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New Medical Treatment Device for Regeneration of Damaged Nerves – Development and Commercialization of Conduits for Nerve Regeneration

Sep 10, 2012

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Toyobo has conducted research and development of biocompatibility technologies, including heparin coatings, for some time. Recently, Toyobo announced the development of conduits for nerve regeneration, which are a new kind of medical device that promotes regeneration of nerves damaged because of illness, accidents, or other circumstances. Since the efficacy of these new devices has been confirmed as a result of clinical trials based on Japan’s Pharmaceutical Affairs Act, in February 2012, Toyobo applied to Ministry of Health, Labour and Welfare for approval to manufacture and market these devices. The application is currently under review.

1.Background for Development

In general, when nerves are damaged, patients undergo surgical treatment, such as nerve autograft or nerve suture.

In the case of nerve autografts, a portion of a healthy nerve (for example, a nerve from the patient’s foot) is removed from the patient’s body and then transplanted to the area of the damaged nerve. However, this form of treatment places a major burden on the patient because damage to the nerve in the area where the healthy nerve has been removed remains, thus causing pain and numbness. On the other hand, in the case of nerve suture, nerves that have been severed are sutured directly together. As a result, when the affected area comes under tension, it does not heal and causes pain and abnormal sensations. Other methods are not suited for the treatment of contusions.

Also, when patients are injured and transported to the hospital, priority is placed on reconnecting damaged blood vessels and setting broken bones. In some cases, it is not possible to reconnect severed nerves.

To address these issues, Toyobo has developed its conduits for nerve regeneration.

A conduit for nerve regeneration
A conduit for nerve regeneration

Cross section of conduit nerve regeneration (SEM picture)
Cross section of conduit nerve regeneration (SEM picture)

2.Features of Conduits for Nerve Regeneration

(1)The conduit for nerve regeneration is inserted between the severed portions of the damaged nerve (the nerve gap) and secured in place. Thereafter, the portion of the nerve linked to the central nervous system puts out lumens that link together with the peripheral nerve endings on the other side of the conduit, and, thereby, restore nerve functions. In addition, the conduit for nerve regeneration themselves dissolve and are absorbed by the body in about three months because they are composed of materials, such as polyglyolic acid, that can be absorbed into living organisms.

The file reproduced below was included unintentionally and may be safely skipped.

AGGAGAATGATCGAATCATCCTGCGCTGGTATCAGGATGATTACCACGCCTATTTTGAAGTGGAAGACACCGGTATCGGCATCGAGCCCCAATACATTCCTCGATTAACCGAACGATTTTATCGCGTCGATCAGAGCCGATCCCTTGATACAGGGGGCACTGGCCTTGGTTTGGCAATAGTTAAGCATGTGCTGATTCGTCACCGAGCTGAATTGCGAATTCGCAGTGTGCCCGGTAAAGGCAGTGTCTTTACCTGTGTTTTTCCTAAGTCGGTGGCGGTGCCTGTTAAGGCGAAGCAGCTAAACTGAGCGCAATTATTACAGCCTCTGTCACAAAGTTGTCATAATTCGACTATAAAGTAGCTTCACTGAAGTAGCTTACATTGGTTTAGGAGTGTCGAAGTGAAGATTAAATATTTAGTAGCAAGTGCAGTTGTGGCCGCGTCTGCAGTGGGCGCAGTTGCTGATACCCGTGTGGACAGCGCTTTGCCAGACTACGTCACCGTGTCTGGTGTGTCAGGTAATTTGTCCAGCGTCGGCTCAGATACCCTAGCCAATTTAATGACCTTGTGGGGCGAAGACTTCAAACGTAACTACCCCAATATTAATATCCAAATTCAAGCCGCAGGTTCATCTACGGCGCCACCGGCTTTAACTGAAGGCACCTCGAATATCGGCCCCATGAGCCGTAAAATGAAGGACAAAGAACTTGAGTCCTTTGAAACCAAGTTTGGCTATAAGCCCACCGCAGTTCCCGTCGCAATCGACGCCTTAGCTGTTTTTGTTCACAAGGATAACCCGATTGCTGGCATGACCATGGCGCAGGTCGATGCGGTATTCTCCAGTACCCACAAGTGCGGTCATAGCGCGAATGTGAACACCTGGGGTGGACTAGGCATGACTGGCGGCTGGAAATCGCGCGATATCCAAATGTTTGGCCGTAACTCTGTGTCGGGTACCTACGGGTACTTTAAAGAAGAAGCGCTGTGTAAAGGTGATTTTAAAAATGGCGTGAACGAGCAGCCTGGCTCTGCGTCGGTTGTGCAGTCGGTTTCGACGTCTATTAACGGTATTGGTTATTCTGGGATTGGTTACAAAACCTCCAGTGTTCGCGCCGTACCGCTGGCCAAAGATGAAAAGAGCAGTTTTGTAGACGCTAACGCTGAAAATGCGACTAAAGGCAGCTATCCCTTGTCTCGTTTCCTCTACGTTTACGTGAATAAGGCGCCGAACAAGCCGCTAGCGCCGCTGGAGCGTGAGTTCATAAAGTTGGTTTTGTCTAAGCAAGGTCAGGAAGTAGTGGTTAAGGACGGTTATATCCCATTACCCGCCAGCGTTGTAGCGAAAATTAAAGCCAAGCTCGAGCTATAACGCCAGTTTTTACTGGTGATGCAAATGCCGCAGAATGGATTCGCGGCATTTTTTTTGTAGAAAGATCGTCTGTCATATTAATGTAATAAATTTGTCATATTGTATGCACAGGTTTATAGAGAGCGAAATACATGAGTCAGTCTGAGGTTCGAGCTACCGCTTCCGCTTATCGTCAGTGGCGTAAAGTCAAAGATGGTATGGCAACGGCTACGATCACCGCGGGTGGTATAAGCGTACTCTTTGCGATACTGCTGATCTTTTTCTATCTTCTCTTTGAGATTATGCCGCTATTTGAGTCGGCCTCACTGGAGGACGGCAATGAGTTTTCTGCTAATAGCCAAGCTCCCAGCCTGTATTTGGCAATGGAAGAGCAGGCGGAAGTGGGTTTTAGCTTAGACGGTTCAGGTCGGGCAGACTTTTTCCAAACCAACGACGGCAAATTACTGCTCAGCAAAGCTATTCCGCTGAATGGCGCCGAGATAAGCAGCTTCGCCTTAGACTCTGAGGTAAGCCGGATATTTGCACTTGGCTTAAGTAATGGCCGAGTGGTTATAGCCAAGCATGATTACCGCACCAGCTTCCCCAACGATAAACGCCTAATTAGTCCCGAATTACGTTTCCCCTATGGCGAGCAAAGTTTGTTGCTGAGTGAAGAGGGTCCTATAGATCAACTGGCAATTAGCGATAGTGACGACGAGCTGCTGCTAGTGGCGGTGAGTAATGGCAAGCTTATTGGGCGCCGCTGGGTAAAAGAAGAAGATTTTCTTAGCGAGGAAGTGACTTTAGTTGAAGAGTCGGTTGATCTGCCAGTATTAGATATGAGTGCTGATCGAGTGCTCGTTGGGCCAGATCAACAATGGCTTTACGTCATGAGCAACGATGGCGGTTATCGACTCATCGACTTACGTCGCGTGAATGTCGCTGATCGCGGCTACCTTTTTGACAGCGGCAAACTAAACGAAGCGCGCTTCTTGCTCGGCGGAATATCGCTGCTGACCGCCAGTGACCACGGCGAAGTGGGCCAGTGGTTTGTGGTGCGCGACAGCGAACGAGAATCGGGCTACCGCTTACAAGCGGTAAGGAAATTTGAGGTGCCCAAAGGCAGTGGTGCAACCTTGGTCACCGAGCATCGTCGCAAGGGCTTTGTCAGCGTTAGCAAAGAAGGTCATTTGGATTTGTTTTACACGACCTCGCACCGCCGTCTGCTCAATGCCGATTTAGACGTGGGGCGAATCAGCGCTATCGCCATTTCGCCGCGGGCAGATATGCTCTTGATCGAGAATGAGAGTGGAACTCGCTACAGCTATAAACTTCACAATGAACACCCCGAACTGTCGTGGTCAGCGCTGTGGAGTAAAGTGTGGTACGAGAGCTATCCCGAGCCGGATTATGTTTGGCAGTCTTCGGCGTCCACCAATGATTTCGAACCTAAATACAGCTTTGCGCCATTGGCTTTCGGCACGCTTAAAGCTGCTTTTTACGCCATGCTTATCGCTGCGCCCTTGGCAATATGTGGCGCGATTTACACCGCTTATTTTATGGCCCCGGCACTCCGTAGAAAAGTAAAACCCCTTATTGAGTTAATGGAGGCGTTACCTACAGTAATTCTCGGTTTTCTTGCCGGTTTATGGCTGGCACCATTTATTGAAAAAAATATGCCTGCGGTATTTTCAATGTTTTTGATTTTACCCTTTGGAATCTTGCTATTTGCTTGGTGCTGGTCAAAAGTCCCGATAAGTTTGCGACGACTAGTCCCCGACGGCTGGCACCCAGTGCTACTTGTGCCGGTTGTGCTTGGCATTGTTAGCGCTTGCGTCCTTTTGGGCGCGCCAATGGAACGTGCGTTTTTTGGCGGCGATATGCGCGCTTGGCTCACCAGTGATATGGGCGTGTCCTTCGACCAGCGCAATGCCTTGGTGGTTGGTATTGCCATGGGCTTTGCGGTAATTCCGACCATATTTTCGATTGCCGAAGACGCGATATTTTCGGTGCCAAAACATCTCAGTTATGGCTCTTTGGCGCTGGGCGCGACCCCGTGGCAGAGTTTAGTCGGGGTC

(2)The conduits make use of NMP Collagen PS, a newly developed collagen for medical use, that was developed by Nippon Meat Packers, Inc. This type of collage is applied to the inside of the conduit. Using this collagen as a foothold, arteries are led from the exterior of the tube and provide nourishment. As a result of this and other properties of the conduits, they provide a structure that facilitates growth and regeneration of the nerves.

Process of Treatment Using Conduits for Nerve Regeneration (schematic diagram)
Process of Treatment Using Conduits for Nerve Regeneration (schematic diagram)

3.Advantages of Using Conduits for Nerve Regeneration

(1)The effectiveness of therapy (as measured by the positive effect on the recovery of nerve sensation in the affected areas and other means) is expected to be the same or greater than for treatment methods currently in use, such as nerve autograft or nerve suture.

(2)Unlike nerve transplantation, the use of these conduits for nerve regeneration does not require removal of a portion of a healthy nerve from the patient’s body and does not cause any additional damage to the nerves. Also, the burden on the patient is reduced substantially because the time for surgery is shortened.

(3)There is no need for special equipment, such as devices for microsurgery. Therefore, these tubes can be used in primary emergency hospitals. Moreover, the patient’s QOL (quality of life) improves rapidly after surgery and they contribute to an early rehabilitation into society.

4.Results of Clinical Trials

As a result of clinical trials on damaged nerves in human hands and fingers, based on Japan’s Pharmaceutical Affairs Law, these devices were recognized to be 84.2% effective (defined as having a positive effect on the recovery of nerve sensation in the damaged areas). Even in cases where the length of the damaged portion of nerves (length of damage or gap) was more than 20mm, the effectiveness of these conduits for nerve regeneration tubes has been confirmed.

In February 2012, Toyobo applied to Japan’s Ministry of Health, Labour and Welfare for approval to manufacture and market these devices as a new kind of medical device.

5.Outlook

Toyobo is scheduled to receive approval for manufacturing and marketing of these tubes in spring 2013 and is scheduled to begin marketing thereafter. A target of ¥5.0 billion in annual sales has been set for 2015.

For more information, contact:
The Toyobo Public Relations Group

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